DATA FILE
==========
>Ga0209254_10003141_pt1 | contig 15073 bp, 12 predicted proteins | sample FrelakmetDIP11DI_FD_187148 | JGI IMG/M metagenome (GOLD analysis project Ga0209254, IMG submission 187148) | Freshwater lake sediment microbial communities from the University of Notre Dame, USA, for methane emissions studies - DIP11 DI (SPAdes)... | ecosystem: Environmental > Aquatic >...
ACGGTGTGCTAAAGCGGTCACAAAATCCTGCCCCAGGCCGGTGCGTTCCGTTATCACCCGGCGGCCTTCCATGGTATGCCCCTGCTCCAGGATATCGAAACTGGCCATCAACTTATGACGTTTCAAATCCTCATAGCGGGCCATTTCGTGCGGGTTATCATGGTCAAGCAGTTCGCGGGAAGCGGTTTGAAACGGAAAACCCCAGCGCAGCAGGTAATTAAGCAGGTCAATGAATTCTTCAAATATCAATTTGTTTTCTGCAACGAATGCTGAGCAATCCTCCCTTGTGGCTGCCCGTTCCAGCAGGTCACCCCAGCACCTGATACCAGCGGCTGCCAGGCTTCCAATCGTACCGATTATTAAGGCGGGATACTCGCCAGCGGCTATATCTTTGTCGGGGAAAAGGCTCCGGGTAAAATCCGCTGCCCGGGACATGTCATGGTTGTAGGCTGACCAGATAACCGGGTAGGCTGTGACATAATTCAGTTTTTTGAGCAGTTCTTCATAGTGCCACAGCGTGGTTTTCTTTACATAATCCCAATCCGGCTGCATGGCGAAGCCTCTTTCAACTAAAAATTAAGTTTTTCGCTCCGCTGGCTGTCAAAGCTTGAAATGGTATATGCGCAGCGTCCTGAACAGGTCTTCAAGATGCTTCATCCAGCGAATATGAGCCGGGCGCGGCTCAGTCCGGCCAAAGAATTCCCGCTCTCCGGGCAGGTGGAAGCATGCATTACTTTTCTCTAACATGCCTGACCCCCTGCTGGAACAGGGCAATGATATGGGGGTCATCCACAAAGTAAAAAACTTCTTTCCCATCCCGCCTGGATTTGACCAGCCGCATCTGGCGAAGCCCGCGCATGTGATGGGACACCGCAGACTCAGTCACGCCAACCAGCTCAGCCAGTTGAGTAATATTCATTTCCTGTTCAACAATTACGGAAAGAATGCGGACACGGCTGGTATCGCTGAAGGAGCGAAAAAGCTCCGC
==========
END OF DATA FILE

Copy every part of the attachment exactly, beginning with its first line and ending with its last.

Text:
>Ga0209254_10003141_pt1 | contig 15073 bp, 12 predicted proteins | sample FrelakmetDIP11DI_FD_187148 | JGI IMG/M metagenome (GOLD analysis project Ga0209254, IMG submission 187148) | Freshwater lake sediment microbial communities from the University of Notre Dame, USA, for methane emissions studies - DIP11 DI (SPAdes)... | ecosystem: Environmental > Aquatic >...
ACGGTGTGCTAAAGCGGTCACAAAATCCTGCCCCAGGCCGGTGCGTTCCGTTATCACCCGGCGGCCTTCCATGGTATGCCCCTGCTCCAGGATATCGAAACTGGCCATCAACTTATGACGTTTCAAATCCTCATAGCGGGCCATTTCGTGCGGGTTATCATGGTCAAGCAGTTCGCGGGAAGCGGTTTGAAACGGAAAACCCCAGCGCAGCAGGTAATTAAGCAGGTCAATGAATTCTTCAAATATCAATTTGTTTTCTGCAACGAATGCTGAGCAATCCTCCCTTGTGGCTGCCCGTTCCAGCAGGTCACCCCAGCACCTGATACCAGCGGCTGCCAGGCTTCCAATCGTACCGATTATTAAGGCGGGATACTCGCCAGCGGCTATATCTTTGTCGGGGAAAAGGCTCCGGGTAAAATCCGCTGCCCGGGACATGTCATGGTTGTAGGCTGACCAGATAACCGGGTAGGCTGTGACATAATTCAGTTTTTTGAGCAGTTCTTCATAGTGCCACAGCGTGGTTTTCTTTACATAATCCCAATCCGGCTGCATGGCGAAGCCTCTTTCAACTAAAAATTAAGTTTTTCGCTCCGCTGGCTGTCAAAGCTTGAAATGGTATATGCGCAGCGTCCTGAACAGGTCTTCAAGATGCTTCATCCAGCGAATATGAGCCGGGCGCGGCTCAGTCCGGCCAAAGAATTCCCGCTCTCCGGGCAGGTGGAAGCATGCATTACTTTTCTCTAACATGCCTGACCCCCTGCTGGAACAGGGCAATGATATGGGGGTCATCCACAAAGTAAAAAACTTCTTTCCCATCCCGCCTGGATTTGACCAGCCGCATCTGGCGAAGCCCGCGCATGTGATGGGACACCGCAGACTCAGTCACGCCAACCAGCTCAGCCAGTTGAGTAATATTCATTTCCTGTTCAACAATTACGGAAAGAATGCGGACACGGCTGGTATCGCTGAAGGAGCGAAAAAGCTCCGC